Indigenous people from the snow forests of Inner Mongolia and Siberia have been reunited with century-old photographs of their family and communities as part of a research project and exhibition at the University of Cambridge.

Each photograph tells many, many different stories about the lives of the people, the clothes they wore, the animals they raised and the places they called home.

Jos Dudding

Previously unseen photographs showing life in a remote corner of the world a hundred years ago will be displayed for the first time as part of River Stars Reindeer at the Museum of Archaeology and Anthropology.

The photographs document the indigenous Evenki and Orochen communities and were made by Russian ethnographer Sergei Shirokogoroff and his wife Elizabeth between 1912-1917, and by Cambridge graduate Ethel Lindgren and her husband, Oscar Mamen, between 1929-1932.

The exhibition, which opens on June 23, is the culmination of a painstaking curatorial process, which involved choosing 70 images from more than 26,000 photographs; a process further complicated by the research team coming from ten different institutes located in three different countries.

One of the exhibitions curators, Jocelyne Dudding, said: “This is a unique opportunity to see the very best of their images together for the very first time. The photographs are not only a wonderful record of the ways of life for Evenki and Orochen, but they also speak of the more personal stories behind every image.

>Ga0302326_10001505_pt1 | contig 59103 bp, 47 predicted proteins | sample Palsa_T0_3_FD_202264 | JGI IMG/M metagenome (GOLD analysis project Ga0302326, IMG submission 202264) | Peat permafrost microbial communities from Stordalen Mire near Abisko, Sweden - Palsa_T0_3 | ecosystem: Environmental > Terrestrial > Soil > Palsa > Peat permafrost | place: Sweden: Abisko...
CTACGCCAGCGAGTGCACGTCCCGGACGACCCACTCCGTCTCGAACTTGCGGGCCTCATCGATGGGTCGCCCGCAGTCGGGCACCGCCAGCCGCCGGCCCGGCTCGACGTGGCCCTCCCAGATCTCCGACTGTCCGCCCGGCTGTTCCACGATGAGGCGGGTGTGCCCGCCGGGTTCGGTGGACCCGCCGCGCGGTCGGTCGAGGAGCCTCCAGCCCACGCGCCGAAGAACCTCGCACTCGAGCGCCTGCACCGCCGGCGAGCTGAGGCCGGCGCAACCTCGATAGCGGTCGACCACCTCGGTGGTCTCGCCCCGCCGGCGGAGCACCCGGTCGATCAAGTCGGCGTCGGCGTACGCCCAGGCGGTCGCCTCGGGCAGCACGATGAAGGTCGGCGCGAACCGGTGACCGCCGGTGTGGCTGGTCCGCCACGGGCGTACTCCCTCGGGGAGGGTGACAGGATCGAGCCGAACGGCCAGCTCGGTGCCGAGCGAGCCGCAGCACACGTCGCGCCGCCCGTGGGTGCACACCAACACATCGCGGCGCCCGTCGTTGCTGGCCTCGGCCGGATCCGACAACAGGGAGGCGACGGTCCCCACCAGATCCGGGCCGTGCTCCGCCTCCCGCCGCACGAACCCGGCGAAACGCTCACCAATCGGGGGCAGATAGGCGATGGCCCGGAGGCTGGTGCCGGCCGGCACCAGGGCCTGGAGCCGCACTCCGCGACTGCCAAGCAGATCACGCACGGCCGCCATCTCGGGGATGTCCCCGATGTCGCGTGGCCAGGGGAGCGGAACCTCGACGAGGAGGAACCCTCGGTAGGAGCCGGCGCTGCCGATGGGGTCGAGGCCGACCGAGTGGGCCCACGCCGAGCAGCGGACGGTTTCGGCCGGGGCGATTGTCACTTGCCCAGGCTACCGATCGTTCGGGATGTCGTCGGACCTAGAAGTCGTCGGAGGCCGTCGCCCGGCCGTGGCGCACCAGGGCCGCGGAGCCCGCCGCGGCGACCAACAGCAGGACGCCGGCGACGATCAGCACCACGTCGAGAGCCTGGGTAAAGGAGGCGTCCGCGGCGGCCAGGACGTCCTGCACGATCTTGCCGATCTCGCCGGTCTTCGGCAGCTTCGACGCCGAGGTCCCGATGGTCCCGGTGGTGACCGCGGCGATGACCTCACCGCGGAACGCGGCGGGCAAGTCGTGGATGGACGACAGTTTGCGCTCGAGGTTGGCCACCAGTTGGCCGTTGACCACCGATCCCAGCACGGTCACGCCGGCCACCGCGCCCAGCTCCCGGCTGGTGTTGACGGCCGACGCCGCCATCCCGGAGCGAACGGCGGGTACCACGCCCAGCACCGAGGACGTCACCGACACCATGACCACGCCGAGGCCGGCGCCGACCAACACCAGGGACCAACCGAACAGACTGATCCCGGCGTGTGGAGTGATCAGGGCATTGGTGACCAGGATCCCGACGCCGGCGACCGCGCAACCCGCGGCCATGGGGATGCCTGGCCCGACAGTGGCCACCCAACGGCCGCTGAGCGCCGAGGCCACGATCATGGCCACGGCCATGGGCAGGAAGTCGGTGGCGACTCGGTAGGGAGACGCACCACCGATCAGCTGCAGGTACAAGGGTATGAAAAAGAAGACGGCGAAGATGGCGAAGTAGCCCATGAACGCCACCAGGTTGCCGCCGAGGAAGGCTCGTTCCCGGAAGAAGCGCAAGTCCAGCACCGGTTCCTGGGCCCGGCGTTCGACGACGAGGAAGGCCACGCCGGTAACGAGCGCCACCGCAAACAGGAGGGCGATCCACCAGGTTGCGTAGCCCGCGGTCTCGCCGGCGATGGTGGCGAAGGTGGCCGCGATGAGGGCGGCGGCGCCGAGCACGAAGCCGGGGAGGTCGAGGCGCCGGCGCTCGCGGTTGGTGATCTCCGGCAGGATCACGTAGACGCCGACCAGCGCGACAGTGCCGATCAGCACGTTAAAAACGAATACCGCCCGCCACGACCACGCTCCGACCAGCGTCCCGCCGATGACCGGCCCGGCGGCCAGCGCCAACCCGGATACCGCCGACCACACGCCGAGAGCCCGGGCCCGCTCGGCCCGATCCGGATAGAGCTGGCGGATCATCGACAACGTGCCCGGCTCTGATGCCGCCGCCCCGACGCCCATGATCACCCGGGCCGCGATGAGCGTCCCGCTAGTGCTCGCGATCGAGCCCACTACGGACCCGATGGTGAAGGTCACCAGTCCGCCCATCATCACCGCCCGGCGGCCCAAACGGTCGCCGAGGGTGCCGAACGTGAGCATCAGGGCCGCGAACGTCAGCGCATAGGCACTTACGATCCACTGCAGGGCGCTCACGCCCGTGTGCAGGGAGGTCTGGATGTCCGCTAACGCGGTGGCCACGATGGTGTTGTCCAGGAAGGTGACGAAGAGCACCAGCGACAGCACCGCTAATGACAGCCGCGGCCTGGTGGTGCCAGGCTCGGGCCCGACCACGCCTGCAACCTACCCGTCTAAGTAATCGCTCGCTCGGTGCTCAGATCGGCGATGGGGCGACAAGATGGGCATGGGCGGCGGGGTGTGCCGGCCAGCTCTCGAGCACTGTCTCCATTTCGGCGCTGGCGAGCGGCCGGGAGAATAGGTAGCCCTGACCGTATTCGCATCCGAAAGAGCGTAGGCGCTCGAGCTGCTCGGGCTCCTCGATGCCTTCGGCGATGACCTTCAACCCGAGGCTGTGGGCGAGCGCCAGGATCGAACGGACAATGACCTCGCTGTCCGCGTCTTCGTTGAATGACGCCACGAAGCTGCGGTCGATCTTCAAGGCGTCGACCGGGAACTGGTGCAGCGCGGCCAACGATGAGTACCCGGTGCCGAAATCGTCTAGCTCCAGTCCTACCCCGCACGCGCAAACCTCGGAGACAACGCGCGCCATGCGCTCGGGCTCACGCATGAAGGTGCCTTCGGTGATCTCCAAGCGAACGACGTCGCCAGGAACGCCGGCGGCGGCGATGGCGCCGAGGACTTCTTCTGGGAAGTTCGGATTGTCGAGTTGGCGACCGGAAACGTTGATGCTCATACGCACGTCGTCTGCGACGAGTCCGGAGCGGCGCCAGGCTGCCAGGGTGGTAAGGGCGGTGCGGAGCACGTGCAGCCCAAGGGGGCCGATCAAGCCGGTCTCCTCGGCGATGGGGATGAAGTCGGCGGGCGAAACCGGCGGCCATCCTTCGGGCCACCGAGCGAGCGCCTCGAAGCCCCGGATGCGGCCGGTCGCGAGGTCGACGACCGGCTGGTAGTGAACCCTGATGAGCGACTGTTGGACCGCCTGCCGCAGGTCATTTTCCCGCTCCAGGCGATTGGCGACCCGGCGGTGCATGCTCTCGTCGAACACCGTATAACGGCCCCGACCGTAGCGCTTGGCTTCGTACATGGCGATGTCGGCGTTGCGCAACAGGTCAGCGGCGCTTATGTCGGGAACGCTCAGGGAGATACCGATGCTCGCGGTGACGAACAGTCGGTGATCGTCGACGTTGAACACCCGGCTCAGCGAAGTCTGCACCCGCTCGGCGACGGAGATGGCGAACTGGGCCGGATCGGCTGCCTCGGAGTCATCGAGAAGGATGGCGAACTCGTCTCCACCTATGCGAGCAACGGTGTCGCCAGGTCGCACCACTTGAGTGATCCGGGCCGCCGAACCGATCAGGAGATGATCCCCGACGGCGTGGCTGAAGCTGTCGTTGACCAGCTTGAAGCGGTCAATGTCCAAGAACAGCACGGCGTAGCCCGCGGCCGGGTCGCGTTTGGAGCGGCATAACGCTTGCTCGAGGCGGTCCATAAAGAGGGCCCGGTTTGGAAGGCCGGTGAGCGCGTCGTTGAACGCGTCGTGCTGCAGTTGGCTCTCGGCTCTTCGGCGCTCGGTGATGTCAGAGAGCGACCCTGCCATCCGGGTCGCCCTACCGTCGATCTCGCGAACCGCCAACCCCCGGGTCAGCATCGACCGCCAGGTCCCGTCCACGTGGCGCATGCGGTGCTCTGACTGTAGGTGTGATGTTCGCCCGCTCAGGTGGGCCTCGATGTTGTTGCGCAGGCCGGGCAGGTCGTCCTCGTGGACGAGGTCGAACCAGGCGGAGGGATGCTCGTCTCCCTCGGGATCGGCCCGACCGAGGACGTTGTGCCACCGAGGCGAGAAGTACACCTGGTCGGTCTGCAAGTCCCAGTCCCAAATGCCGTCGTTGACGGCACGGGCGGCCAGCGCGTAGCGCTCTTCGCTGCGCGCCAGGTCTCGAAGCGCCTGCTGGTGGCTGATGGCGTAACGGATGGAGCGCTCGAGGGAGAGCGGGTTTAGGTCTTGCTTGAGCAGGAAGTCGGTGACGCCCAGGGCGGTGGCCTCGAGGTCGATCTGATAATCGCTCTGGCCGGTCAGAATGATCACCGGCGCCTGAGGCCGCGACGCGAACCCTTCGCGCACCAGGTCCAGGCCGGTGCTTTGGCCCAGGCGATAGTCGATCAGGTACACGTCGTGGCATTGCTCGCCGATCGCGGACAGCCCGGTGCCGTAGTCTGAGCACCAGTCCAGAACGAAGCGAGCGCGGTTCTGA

“Each photograph tells many, many different stories about the lives of the people, the clothes they wore, the animals they raised and the places they called home.

“These stories continue still as members of the community recognise the names or faces of family and friends that they had not seen for decades, or had never seen, as was the case of Anta Bu and her father.”

The conversations Dudding and her fellow researchers from Aberdeen, St Petersburg and Hohhot had with the indigenous communities directly influenced the selection process for the exhibition. As the project developed and word spread, more and more communities from other areas came forward and asked to be included.

“River Stars Reindeer comes about from a digital sharing project to reunite Evenki and Orochen communities with their photographs, and thereby their histories and their cultural heritage,” added Dudding. “We are now in the process of digitally sharing our photographs with them - having spent the last 18 months digitising 16,000 images so far.

“The response of the Evenki and Orochen to seeing these photographs has been very humbling and we are excited at the prospect of displaying these pictures and telling these stories for the first time here in Cambridge.”

The exhibition title River Stars Reindeer speaks of the cosmologies and realities of the lives of Evenkis and Orochens in an area known as the three rivers region.

River Stars Reindeer runs from June 23 to September 27, 2015 at the Museum of Archaeology and Anthropology.

 

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